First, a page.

Child Support

In Australia, if a person has the care of a child, then that person is generally entitled to receive child support payments for the child.  Child support is paid by the parents of a child and is not a government pension, allowance or benefit.

Child support, child maintenance and spousal maintenance are all completely different types of rights and obligations, which are governed by different legal principles and practices.

In Australia, child support covers all children under the age of 18 years of age.  Child maintenance is limited to the support of adult children for educational and medical expenses.  Child maintenance applies to children over the age of 18 years of age.

Spousal maintenance is discussed in more detail in a separate section of the Information Guide.

Parents have a primary duty to maintain their children.  That duty is not a lower priority than to maintain any other child or any other person, has priority over all commitments other than the commitments necessary to enable a parent to support himself and any other person that that parent has a duty to maintain.  That duty is not affected by the obligation of any other person to maintain the child or by any entitlements of any other person to an income tested pension, allowance or benefit.

For the most part child support is administered by the Child Support Agency (‘CSA’).  The CSA’s website is a very good and useful tool for parents and carers wishing to obtain information about their rights and obligations in relation to child support.  The CSA has published on its website The Guide which provides extensive information in relation to child support.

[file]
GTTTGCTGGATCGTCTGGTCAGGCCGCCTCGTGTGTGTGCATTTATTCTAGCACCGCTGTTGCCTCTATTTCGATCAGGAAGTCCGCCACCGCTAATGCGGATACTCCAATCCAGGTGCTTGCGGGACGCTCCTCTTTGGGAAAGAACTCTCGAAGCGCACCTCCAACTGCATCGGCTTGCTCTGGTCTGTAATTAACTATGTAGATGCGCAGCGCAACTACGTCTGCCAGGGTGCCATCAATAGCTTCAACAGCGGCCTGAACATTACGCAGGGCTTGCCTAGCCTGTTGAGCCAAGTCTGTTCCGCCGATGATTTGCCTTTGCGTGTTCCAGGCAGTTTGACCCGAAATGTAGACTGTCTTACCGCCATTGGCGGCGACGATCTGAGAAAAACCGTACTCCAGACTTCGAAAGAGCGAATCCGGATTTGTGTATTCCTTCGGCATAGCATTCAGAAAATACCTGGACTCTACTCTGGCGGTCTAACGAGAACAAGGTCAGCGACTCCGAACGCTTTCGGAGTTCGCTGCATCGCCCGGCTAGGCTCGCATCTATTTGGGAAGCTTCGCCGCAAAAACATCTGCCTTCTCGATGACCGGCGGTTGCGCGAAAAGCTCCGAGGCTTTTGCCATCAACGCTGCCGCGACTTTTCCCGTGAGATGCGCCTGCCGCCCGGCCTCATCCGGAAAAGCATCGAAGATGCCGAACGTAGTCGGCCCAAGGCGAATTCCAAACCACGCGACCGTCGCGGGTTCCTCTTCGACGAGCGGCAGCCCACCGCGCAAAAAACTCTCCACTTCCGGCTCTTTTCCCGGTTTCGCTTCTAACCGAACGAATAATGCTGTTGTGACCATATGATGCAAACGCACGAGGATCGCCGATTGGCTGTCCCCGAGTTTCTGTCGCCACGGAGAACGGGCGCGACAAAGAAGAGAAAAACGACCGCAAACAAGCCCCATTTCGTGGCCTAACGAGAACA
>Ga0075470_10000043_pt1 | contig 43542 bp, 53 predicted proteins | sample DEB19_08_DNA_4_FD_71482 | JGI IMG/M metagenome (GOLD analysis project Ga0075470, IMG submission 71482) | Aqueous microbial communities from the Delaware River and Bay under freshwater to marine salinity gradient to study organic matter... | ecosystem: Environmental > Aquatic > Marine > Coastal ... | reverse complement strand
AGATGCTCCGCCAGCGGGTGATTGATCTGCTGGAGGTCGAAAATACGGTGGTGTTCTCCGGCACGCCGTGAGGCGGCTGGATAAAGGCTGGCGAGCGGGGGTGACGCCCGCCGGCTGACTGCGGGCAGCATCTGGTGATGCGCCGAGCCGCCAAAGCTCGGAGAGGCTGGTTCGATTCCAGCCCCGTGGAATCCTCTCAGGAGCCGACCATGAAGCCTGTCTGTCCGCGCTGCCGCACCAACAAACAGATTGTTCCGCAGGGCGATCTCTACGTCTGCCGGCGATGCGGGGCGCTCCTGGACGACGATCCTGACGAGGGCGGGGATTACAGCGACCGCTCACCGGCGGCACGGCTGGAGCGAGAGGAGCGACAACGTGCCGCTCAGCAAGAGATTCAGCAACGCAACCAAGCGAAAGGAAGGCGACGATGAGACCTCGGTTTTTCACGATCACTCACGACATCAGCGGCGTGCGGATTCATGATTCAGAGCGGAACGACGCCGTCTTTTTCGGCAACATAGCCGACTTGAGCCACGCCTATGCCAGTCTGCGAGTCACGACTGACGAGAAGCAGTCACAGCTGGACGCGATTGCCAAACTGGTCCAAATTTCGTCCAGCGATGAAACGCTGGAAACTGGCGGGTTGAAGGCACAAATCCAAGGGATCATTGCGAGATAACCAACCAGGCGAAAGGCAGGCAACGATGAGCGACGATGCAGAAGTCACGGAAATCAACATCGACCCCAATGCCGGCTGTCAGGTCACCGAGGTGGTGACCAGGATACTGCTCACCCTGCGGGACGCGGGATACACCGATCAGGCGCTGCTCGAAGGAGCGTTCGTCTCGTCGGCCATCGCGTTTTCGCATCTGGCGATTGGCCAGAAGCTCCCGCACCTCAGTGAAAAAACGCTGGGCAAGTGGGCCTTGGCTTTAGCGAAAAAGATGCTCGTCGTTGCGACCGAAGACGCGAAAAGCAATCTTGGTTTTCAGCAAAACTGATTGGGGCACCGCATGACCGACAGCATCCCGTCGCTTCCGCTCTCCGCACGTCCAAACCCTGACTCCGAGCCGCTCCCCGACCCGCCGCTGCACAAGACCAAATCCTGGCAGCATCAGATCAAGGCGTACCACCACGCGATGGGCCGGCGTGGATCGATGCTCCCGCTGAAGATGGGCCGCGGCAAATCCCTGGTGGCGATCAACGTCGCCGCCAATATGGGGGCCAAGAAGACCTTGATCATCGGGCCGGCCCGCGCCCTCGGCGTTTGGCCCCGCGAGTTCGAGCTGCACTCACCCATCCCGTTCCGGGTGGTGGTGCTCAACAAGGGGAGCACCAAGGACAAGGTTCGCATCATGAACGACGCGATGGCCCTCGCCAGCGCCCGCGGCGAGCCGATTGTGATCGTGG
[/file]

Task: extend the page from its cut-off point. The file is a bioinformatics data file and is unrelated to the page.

To obtain child support, a parent or carer applies to the CSA to make an administrative assessment of the child support payable by the parents of the child.

The CSA in calculating the child support payable takes into account a number of factors including:

  1. The costs of children in various age ranges;
  2. The capacity of the parents to meet those costs;
  3. The income of the parents; and
  4. The time that each of the parents spend with the child.

There are a range of factors therefore that go into calculating the amount of child support that is payable in each case.

In making an administrative assessment the CSA uses the last relevant year of income in relation to that child support period.

Although it is referred to as the basic formula, the CSA in fact uses a relatively complicated mathematical formula to calculate the child support payable in each particular case.  The CSA provides an online calculator which parents can use to estimate the child support that will be payable in their case.

It is important to obtain advice from an expert family lawyer to ensure that the correct amount of child support is being paid and will be paid in the future.  Usually this involves providing your family lawyer with all the relevant information so that they can assess whether the administrative assessment of the CSA is correct.

Often where errors occur, it is not so much a question of the CSA performing the calculation incorrectly but ensuring that all of the information that the CSA have used in calculating the child support is correct.  The CSA may be using incorrect or out-of-date information.  In some cases the information is missing and the CSA is using default data to perform the calculations.

If there is an error in the calculation of the child support payable, then a party can apply to the CSA to correct that error by lodging an objection.  There are a number of decisions to which a party may object including:

  1. To accept or refuse to accept an application for an assessment.
  2. To make or refuse to depart from the administrative assessment.
  3. To accept or refuse to accept a child support agreement.